# PharmPK Discussion - Significant digits / rounding

PharmPK Discussion List Archive Index page
• On 31 Jan 2002 at 10:10:49, David_Bourne (david.-a-.boomer.org) sent the message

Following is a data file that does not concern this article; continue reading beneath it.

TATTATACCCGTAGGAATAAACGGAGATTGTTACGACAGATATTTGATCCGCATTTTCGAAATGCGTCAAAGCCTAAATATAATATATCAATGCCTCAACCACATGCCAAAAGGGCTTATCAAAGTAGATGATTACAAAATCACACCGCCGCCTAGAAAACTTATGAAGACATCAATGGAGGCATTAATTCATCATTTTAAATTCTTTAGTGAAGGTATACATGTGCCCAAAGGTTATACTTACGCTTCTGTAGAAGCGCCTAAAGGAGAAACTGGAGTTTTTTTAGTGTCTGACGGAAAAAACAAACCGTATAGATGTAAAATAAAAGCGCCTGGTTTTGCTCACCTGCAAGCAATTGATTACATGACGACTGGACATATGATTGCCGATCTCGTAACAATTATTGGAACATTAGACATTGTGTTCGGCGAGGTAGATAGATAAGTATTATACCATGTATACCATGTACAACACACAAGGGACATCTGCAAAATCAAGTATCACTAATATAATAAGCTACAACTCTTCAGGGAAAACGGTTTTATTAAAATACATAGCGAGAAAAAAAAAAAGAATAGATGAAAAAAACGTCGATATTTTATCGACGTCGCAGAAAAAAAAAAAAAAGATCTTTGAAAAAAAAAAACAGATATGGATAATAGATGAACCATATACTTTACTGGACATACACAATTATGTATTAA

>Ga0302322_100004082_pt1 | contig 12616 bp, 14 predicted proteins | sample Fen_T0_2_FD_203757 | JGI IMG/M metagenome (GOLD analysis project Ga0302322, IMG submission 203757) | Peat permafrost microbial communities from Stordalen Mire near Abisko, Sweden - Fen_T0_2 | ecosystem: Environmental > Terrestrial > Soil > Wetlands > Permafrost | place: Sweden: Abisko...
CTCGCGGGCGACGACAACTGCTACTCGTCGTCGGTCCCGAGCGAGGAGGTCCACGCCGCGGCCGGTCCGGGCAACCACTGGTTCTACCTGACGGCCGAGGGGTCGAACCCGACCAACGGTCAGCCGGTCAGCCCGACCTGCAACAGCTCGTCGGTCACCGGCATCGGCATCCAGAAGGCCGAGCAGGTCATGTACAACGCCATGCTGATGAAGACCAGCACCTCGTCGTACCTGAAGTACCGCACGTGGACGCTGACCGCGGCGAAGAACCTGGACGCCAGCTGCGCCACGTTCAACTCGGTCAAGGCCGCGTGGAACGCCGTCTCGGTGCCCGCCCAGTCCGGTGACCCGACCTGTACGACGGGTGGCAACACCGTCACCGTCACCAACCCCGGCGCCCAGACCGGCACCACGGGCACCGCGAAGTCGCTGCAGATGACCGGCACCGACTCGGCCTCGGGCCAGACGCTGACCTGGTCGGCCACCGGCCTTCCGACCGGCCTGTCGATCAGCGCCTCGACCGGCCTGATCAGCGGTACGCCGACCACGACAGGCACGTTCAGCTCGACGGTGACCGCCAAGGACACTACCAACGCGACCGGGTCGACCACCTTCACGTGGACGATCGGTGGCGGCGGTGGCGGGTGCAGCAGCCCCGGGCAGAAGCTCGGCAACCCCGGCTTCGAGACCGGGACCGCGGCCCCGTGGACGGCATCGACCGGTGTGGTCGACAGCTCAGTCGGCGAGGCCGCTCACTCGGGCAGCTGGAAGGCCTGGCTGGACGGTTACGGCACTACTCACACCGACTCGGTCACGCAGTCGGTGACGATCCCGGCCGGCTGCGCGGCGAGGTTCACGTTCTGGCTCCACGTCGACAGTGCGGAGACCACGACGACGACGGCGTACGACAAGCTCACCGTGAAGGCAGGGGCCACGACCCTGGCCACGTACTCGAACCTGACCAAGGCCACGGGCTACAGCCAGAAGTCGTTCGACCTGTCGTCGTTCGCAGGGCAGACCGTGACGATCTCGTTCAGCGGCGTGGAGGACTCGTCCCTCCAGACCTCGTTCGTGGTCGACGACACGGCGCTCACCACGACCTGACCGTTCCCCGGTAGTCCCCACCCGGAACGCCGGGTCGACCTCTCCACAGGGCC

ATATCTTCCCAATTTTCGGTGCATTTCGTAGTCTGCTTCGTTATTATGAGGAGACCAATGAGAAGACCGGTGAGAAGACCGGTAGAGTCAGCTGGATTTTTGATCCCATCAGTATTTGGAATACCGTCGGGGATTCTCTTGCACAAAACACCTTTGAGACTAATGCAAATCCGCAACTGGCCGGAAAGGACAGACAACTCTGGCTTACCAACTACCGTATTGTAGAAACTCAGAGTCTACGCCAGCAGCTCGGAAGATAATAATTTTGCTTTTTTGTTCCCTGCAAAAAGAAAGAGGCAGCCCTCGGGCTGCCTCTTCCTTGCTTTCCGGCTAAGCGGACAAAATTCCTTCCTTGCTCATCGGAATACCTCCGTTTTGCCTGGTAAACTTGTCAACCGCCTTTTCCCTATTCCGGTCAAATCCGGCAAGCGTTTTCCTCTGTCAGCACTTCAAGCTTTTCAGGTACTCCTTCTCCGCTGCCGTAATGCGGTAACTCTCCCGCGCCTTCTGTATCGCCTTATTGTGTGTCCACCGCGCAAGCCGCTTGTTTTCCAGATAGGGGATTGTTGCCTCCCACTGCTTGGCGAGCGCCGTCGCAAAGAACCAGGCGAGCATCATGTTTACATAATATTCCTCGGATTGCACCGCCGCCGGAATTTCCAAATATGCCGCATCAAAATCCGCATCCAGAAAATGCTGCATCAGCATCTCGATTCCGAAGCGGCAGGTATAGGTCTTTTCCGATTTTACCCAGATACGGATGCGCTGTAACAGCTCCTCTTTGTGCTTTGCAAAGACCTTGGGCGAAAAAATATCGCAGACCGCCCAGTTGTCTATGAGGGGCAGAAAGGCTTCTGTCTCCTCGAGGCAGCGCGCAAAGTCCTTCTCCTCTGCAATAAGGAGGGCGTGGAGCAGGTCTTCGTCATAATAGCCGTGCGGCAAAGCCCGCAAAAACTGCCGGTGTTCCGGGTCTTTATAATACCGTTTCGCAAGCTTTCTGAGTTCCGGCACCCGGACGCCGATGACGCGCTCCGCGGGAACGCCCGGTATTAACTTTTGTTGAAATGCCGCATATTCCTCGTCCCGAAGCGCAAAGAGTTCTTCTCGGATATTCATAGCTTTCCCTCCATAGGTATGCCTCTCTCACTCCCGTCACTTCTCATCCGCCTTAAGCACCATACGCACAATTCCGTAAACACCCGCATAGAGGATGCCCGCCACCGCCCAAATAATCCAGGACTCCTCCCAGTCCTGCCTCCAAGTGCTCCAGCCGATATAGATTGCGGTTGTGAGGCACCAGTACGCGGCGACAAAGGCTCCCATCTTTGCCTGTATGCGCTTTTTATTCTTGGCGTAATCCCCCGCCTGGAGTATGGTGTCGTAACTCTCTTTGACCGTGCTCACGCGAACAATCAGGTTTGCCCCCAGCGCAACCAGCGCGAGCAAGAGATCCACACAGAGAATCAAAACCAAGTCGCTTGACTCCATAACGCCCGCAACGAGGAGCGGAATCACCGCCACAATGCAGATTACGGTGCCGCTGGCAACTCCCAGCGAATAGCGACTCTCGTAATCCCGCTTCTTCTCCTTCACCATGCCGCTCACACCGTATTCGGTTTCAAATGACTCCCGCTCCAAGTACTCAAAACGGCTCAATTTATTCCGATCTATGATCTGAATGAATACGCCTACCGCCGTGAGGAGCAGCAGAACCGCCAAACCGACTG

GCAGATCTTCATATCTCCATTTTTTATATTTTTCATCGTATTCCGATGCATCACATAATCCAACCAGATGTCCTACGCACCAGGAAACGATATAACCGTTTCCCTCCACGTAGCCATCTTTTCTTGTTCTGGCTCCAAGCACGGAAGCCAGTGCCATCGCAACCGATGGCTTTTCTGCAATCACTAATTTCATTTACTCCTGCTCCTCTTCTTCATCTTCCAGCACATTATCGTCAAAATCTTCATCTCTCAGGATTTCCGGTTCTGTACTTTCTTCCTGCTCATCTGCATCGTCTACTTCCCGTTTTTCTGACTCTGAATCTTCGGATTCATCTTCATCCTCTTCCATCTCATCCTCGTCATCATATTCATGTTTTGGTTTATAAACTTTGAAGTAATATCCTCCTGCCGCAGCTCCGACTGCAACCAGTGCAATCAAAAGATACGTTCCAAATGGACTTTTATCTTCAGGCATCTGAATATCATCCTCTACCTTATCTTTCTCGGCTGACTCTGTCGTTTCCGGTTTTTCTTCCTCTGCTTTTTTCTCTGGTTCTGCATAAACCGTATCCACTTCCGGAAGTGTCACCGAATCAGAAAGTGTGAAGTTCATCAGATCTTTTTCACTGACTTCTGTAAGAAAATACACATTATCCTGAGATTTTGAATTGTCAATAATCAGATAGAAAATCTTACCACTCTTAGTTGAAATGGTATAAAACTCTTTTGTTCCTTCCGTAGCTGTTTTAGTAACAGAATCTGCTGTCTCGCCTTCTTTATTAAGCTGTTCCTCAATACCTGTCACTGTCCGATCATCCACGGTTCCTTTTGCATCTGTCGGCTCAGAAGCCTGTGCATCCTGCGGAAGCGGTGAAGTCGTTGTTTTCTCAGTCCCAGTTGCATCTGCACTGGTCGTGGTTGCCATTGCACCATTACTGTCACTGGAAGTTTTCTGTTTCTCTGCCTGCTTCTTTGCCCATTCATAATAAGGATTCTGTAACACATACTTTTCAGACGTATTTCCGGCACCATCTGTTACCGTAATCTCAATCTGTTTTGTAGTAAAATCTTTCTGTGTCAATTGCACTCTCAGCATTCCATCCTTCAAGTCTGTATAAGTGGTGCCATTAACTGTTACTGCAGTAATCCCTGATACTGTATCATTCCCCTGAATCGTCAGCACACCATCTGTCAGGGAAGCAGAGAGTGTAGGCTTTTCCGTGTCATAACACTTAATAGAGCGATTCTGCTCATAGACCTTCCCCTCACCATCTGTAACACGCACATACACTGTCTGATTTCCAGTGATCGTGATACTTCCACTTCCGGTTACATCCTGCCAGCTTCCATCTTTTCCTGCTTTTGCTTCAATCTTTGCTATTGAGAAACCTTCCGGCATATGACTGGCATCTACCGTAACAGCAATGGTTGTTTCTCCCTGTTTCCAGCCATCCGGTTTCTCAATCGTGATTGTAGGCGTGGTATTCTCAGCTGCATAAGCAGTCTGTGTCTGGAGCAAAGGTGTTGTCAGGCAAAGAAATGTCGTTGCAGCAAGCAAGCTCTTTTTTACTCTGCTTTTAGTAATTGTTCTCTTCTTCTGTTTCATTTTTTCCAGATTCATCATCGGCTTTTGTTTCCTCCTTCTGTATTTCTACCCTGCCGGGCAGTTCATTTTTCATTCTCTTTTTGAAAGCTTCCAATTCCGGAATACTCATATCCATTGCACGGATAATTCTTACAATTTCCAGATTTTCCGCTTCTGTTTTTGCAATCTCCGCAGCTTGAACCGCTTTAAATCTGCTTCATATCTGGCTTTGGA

`[A few replies - db]From: "Edward O'Connor"  Date: Wed, 30 Jan2002 21:31:27 -0600To: david.aaa.boomer.orgSubject: Re: PharmPK Significant digits / roundingThe following message was posted to: PharmPKthe curve then acutally goes from 0.500 ng/mL to 300 ng/mL (three sigfigs)---From: "Edward O'Connor"  Date: Wed, 30 Jan2002 21:58:31 -0600To: david.-at-.boomer.orgSubject: PharmPK Re: Statistical weight for calibration dataThe following message was posted to: PharmPKr is misleading when the range of values is great-over several orders ofconc and when the fit is non linear. Weighting using 1/y or 1/y2 (1/x,1/x2 adjusts for the bias imparted by the points at the higher ends ofthe curve upon the predictive values at the lower end. When using alinear model weighting may be used balancing the positive impact of theweighting on the accuracy and the negative impact it has upon the r. Innon linear relationships, weighting's impact is again balanced againstthe fit, this time as the SSQ or MSQ of the fit. Using a polynomial fitbecomes challenging particularly where both a high and a low value X cangive the same response. In those cases practical limits have to be seton the extenst of the fit range. The simplest fit is always a choice butweighting and other fit are valid if justified, and what do we use tojustify? we use accuracy, correlation (ssq or msq), and logic. 5 or 6order fits will connect all the dots but.........---From: "Weber, Cornelia {PDC5~Basel}"  Date:Thu, 31 Jan 2002 08:40:02 +0100To: david.-a-.boomer.orgSubject: RE: PharmPK Significant digits / roundingThe following message was posted to: PharmPKDear Jaime Ilha,I fully agree with your concerns and the way we handle it in our companyis as follows:We ask any analytical laboratory that is analysing samples for ourPK-studies (in-house and external) to report analytical data withsignificant figures. The number of significant figures of course alwaysdepends on the precision of the analytical assay and may therefore bedifferent for different assays. We then report all PK parameters thatdepend on the concentrations measured (e.g. Cmax, Cmain, AUC etc.) withthe same level of precision, meaning significant figures.I am personally not aware of any official guidance or publication onthis issue.Kind RegardsDr. Cornelia WeberClinical Science PharmacologyHoffmann-La Roche Ltd.(52/906)BaselE-mail cornelia.weber.aaa.roche.com---From: jan-georg.moeller.jm.-at-.bayer-ag.deDate: Thu, 31 Jan 2002 10:46:26 +0100To: david.aaa.boomer.orgSubject: Antwort: PharmPK Significant digits / roundingThe following message was posted to: PharmPKDear Jaime,bioanalytical methods are characterized by a wide working range -sometimes upto 10^4. (= Factor 10000). Within this range an accuracy and precisionof (normally) 15% need to be achieved. Thus the number of SIGNIFICANTdigits is important - not the number of digits. Using your examples onewould report a working range of 0.500 (including the zeros) to 296mcg/L. Using four significant digits you would report, e.g.: 0.5000 to296.3 mcg/L. Other examples are 0.1234, 123.4 or 1234000 (rounded).>From my point of view at least 3 or 4 significant digits should be used(reflecting a precision of about 15%). But of course, this is dependenton theerror and / or uncertainty of the method. However, I have not found aclear guideline on this and would appreciate any comments / hints onguidelines if 3significant numbers are sufficient.Best regards,Jan`